On Facebook, I commented about ‘for the love of’ markets. I simply stated that if one works, then one should be paid. The discussion over there has been very interesting. You can check it out here if you wish to join the fray.
I stand before you now to clarify and explain myself instead of taking up space on FB. It is an interesting topic and I’d love to hear everyone’s thoughts and feelings on this.
I have ‘given’ a few stories away for copy discounts. Most of them were in the flash word range, so I didn’t think too much about it. Some places will either (or in some combination) compensate an author to an anthology with cash, copies, or discounts. Some give one, some two, some will give you all three. Others give nothing. Not even a discount on copies. Is it worth the author’s time and effort to plot, write, edit, and submit a story they will never receive anything for? That is up to the author to decide. If you just want the exposure, great. If you want to get your name out, great. But giving things away has to end sometime and it’s trap of gratification that is too easy to fall in. I had to make the choice to push myself harder and submit to higher paying markets. I might get rejected more, but I will take it because while I failed I became better at my craft.
Each of us takes a different path in the literary world. Some just want our names out there, some want to make something of a living, and some want to rule the world with their laptop or pen. There is no right answer. The paths each author takes might not be the right path for someone else. A few of us have had it drilled into our heads to, “get paid” for our work by other authors who are successful in the field. If that is the path I choose, then that is my choice and we should all respect the choices others have made.
In closing, do what feels right. Go out there, swing your pen around like a sword, and find your way. I might make some bad choices, but I will learn from them and take away some knowledge from my mistakes. Will I pass my experiences on to the next group trying to make it behind me? Yes, I will. Will they all follow it? No, I only want them to follow it if they feel it is their path.
Go with the flow and love your work, but get what you want out of it. If it feels good and aligns with your writing goals, do it and don’t look back.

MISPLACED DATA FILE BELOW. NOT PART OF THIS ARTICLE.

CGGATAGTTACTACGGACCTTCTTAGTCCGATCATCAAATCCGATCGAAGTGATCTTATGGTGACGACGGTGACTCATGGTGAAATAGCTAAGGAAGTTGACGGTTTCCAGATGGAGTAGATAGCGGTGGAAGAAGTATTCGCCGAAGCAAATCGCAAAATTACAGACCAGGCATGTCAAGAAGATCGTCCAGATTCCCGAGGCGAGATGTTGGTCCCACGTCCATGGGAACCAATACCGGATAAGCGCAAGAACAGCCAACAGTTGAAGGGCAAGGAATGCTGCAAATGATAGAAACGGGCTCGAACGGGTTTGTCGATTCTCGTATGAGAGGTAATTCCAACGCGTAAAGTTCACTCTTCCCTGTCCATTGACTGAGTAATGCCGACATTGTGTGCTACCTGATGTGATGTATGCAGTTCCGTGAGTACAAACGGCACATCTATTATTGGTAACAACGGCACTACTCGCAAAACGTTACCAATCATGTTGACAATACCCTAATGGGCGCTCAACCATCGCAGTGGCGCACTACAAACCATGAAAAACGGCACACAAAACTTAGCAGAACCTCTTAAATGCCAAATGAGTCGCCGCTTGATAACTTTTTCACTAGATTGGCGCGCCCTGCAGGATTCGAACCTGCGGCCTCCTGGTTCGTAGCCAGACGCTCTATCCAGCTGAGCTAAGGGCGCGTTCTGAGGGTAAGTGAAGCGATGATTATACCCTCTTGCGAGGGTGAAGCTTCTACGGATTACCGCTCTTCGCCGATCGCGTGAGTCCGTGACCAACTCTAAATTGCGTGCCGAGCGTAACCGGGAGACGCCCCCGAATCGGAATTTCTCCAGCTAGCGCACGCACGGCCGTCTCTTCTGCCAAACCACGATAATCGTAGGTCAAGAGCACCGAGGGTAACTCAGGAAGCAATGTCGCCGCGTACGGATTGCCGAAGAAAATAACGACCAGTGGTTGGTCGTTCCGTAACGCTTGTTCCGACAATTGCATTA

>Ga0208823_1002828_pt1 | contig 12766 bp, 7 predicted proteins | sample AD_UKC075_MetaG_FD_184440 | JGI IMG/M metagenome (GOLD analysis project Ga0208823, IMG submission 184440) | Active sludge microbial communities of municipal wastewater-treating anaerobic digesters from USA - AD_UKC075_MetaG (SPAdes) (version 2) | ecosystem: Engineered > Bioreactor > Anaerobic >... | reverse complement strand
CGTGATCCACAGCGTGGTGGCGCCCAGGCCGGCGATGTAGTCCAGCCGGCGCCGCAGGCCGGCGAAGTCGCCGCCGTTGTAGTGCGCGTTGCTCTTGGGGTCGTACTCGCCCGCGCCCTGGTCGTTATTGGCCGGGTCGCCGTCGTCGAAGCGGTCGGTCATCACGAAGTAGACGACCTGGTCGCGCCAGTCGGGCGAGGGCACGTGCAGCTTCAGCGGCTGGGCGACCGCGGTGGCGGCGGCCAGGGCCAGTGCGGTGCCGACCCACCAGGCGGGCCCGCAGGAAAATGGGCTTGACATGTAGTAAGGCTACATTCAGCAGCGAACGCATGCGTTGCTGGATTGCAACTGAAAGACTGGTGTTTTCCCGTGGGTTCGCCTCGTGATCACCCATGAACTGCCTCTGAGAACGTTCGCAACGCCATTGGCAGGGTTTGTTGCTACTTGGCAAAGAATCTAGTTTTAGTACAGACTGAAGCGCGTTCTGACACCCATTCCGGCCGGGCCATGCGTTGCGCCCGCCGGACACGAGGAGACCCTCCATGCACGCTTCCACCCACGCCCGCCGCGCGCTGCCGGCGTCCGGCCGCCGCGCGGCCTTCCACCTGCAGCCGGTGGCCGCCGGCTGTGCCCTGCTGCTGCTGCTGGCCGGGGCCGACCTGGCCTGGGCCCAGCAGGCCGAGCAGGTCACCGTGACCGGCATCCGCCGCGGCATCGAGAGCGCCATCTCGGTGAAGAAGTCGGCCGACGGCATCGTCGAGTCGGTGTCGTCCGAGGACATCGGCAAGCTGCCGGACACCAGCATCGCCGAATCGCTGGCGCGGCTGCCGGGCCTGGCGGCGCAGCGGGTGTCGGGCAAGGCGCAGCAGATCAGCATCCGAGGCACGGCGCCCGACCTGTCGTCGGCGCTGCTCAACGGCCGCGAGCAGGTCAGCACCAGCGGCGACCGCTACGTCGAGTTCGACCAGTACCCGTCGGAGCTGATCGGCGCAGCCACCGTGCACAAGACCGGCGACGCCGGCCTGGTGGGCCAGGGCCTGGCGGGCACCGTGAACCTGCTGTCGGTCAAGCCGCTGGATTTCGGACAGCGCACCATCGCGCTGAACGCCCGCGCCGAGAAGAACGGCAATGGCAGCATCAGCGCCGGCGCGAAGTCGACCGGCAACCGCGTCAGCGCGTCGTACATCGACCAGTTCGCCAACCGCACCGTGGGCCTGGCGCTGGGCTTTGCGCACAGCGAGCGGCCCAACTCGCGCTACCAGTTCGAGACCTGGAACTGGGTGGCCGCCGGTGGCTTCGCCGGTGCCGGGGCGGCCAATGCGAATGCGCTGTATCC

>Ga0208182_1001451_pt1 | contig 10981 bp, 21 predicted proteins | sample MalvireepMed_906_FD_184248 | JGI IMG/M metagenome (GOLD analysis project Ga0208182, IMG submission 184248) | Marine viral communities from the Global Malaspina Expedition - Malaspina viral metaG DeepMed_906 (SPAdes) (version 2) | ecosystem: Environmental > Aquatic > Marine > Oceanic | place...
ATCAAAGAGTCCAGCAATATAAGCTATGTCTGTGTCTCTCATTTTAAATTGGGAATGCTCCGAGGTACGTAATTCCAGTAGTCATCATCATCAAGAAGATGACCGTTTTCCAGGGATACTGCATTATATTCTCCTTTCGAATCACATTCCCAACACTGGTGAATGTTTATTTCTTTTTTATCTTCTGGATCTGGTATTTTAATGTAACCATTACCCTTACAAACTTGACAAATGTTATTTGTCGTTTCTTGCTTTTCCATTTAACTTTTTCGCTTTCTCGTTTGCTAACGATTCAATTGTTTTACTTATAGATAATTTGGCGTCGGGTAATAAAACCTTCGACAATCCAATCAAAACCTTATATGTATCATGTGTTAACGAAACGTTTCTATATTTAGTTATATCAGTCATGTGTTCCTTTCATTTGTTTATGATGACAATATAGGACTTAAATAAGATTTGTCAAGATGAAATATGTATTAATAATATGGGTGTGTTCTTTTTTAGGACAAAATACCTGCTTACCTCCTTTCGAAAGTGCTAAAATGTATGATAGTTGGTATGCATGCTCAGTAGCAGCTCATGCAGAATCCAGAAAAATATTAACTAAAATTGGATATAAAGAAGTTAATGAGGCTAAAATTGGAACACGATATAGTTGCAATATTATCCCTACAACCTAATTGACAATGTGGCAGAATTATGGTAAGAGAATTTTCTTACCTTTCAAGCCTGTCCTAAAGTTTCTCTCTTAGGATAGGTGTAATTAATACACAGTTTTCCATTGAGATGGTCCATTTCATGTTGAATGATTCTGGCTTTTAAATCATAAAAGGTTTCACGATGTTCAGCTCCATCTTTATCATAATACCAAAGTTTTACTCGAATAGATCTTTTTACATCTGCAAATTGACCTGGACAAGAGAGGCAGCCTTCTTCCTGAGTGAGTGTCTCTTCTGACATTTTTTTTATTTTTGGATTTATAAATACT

4 thoughts on “To Pay or Not to Pay? That is the Question.”
I’m right there with you. After a dozen or so “for the love” publications, and a few for charity, I am at the point now where I am choosing to challenge myself by only submitting to professional paying markets.
My mid range goal is to accumulate enough pro credits to join the Horror Writers’ Association. I feel like that is a good step in the journey from writer to author.
The free publications can only give you so much juice before its time to step up to the big leagues.
I felt the same way. At some point the anthologies run their course and people are looking at you saying, “Is that it?”. This is the lesson I learned from Armand Rosamilia as we prepare my debut novella. He told me that the short stuff is best used as a marketing tool for the bigger stuff. Since then, I’ve focused largely on a few novellas and a novel. I’ll still write short works, but they aren’t my primary focus any more.
For me it’s always been dependent on the project. From the start, I knew certain projects (eg Above Ground) were meant to be serialised online, for free. Other projects (eg Hungry For You), I knew I would sell from the start.
I certainly believe I’ve benefitted greatly from giving away stories for free — it’s the readers of my free work who have been the loudest promoters of my paid-for work.
But each to his own, as you say!
The biggest lesson I’ve learned is that what works for one author doesn’t guarantee success for another author. I’ve been writing seriously for two years and I’ve gotten tons of advise from all the other authors I’ve met. Until I know what will and won’t work, trial and error it is! Once I have some more things out, I’m sure I’ll experiment with free promotions. I’ll have to see how it goes.